Wednesday, 25 January 2017: 5:00 PM
2AB (Washington State Convention Center )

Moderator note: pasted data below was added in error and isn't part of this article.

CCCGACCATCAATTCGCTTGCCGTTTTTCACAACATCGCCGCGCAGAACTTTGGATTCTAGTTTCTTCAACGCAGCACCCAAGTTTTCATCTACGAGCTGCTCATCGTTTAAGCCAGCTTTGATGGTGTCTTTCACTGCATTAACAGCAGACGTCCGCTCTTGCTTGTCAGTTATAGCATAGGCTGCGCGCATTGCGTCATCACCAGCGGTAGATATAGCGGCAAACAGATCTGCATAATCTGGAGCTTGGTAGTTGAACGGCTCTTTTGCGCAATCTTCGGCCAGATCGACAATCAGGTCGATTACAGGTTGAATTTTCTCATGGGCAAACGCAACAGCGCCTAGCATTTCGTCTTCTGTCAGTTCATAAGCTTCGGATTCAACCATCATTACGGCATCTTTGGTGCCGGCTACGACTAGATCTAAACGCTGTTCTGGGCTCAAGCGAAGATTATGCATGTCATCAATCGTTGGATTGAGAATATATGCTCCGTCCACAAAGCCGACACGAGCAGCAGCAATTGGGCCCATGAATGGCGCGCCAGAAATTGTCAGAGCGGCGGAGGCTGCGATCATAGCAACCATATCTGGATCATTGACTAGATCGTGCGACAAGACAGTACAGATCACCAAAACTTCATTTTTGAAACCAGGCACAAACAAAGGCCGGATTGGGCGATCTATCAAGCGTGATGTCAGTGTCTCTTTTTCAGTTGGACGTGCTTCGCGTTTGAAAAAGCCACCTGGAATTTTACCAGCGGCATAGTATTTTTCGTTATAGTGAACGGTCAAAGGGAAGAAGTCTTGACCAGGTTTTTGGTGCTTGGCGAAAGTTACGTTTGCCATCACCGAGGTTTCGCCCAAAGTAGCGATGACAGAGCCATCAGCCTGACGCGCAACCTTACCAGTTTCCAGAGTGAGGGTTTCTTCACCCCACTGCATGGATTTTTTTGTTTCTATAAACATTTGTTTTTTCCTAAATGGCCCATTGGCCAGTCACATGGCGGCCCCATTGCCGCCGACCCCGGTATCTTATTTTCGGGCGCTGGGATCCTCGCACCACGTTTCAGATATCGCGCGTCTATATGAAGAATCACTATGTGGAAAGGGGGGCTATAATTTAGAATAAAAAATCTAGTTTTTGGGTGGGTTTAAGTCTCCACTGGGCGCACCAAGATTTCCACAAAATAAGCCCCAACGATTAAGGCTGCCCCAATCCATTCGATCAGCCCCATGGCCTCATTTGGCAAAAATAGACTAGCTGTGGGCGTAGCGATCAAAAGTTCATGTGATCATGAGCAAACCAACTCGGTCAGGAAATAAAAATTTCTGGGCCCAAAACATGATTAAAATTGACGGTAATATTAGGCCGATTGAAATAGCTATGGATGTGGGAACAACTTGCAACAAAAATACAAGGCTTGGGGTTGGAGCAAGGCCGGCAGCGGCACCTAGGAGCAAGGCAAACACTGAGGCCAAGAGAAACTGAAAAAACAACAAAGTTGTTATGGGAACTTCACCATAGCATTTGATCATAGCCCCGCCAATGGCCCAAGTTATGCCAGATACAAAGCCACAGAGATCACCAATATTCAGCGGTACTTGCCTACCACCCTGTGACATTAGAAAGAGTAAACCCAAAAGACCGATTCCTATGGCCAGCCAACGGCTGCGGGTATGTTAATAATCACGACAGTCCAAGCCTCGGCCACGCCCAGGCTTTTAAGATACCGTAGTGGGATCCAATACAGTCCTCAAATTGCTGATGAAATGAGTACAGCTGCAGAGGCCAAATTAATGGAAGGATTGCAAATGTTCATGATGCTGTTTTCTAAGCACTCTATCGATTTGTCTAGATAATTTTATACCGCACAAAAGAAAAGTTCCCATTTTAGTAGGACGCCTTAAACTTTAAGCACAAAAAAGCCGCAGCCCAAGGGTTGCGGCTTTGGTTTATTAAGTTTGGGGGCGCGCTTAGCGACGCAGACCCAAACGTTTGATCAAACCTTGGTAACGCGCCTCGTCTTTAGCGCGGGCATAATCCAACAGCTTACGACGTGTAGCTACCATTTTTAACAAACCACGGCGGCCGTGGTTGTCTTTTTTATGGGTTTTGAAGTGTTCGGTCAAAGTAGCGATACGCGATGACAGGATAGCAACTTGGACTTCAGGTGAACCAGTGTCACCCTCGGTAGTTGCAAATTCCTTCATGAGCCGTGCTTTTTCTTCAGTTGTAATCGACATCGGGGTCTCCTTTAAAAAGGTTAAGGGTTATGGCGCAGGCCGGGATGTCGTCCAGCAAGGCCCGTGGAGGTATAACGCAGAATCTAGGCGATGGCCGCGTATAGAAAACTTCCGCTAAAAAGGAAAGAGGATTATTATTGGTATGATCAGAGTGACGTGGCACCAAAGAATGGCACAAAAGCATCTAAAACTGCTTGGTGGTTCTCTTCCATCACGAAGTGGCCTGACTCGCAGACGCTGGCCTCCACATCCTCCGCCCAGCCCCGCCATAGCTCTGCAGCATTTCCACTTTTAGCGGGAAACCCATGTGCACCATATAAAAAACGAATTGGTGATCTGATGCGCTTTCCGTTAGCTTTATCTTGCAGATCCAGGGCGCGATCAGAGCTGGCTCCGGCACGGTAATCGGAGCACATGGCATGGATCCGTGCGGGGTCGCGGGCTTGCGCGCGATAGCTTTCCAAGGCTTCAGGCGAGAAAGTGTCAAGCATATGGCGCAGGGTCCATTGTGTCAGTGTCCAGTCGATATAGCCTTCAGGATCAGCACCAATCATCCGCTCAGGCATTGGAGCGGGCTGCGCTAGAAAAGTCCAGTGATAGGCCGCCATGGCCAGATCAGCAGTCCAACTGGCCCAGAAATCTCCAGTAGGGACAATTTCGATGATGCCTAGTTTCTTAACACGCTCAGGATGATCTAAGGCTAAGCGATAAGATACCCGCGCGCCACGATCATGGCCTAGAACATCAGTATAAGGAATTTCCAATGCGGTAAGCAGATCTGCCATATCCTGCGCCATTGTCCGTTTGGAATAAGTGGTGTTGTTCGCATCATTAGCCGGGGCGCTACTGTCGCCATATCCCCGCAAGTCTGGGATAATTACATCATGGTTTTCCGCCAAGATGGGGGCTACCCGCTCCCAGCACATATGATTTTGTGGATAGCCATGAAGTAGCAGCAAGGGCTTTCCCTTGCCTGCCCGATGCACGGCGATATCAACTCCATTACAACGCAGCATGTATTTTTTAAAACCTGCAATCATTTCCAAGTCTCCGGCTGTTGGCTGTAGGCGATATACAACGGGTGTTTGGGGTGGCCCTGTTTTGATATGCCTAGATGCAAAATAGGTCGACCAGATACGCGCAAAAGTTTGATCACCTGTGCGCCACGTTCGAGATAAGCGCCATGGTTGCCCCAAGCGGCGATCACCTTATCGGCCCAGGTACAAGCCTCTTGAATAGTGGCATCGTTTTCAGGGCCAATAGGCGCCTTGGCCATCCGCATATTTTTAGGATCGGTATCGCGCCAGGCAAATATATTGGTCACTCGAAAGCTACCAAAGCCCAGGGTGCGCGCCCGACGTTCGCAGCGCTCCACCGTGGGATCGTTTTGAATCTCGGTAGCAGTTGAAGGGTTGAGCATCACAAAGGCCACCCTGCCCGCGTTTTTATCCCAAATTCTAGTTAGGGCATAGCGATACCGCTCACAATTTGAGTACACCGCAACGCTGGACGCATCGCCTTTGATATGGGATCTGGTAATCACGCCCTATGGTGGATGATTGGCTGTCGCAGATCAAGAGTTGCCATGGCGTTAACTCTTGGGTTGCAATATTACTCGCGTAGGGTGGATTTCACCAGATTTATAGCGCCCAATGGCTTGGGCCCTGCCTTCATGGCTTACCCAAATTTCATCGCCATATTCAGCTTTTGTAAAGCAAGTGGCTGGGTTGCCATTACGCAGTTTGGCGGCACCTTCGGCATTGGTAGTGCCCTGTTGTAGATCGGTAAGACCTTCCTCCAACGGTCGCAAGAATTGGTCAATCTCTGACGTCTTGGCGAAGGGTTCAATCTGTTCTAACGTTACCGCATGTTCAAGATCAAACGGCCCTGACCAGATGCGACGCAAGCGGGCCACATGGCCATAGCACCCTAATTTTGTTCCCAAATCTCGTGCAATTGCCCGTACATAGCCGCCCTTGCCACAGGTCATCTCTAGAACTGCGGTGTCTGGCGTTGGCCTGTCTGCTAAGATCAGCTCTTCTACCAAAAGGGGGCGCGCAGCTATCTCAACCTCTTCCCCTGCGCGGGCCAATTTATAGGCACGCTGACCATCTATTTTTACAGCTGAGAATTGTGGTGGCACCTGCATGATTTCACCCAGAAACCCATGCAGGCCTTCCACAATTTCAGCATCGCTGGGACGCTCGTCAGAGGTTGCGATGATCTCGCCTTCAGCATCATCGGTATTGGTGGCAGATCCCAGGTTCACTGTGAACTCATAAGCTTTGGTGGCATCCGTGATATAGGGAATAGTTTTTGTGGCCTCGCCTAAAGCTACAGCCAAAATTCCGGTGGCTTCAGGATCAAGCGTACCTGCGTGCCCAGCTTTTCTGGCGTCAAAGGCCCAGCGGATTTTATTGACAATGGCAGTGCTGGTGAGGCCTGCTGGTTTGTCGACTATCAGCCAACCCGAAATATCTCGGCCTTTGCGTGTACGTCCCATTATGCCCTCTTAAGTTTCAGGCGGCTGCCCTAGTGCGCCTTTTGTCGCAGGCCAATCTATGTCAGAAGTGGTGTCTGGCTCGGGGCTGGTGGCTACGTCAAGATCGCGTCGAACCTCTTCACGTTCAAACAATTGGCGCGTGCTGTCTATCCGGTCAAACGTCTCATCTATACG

The Argo array of profiling floats has been delivering temperature and salinity profiles from depths of around 2000m to the surface every 10 days (www.argo.net), using simple long-lived robotic profilers and a high quality sensor package. Argo now supplies the dominant subsurface ocean temperature and salinity data stream underpinning ocean, seasonal climate and weather forecasting. Papers reliant on Argo data are now being published faster than one per day, reporting breakthroughs in tracking ocean inventories of heat and freshwater, ocean change, deep ocean circulation, climate dynamics and air-sea interactions. We will touch on a few key applications and research results enabled by Argo. We will also describe the current status of Argo and its near term challenges and risks. We will also outline progress towards evolving the data system and the design of the Argo array, including progress on piloting extensions to cover existing gaps (marginal seas, deep and ice-covered oceans), enhancement in key regions (e.g.tropics or boundary regions) and new parameters such as bio-chemical and optical measurements. As only one element of the Global Climate Observing System, Argo’s evolution requires ongoing and strong integration with satellite and other in situ networks.
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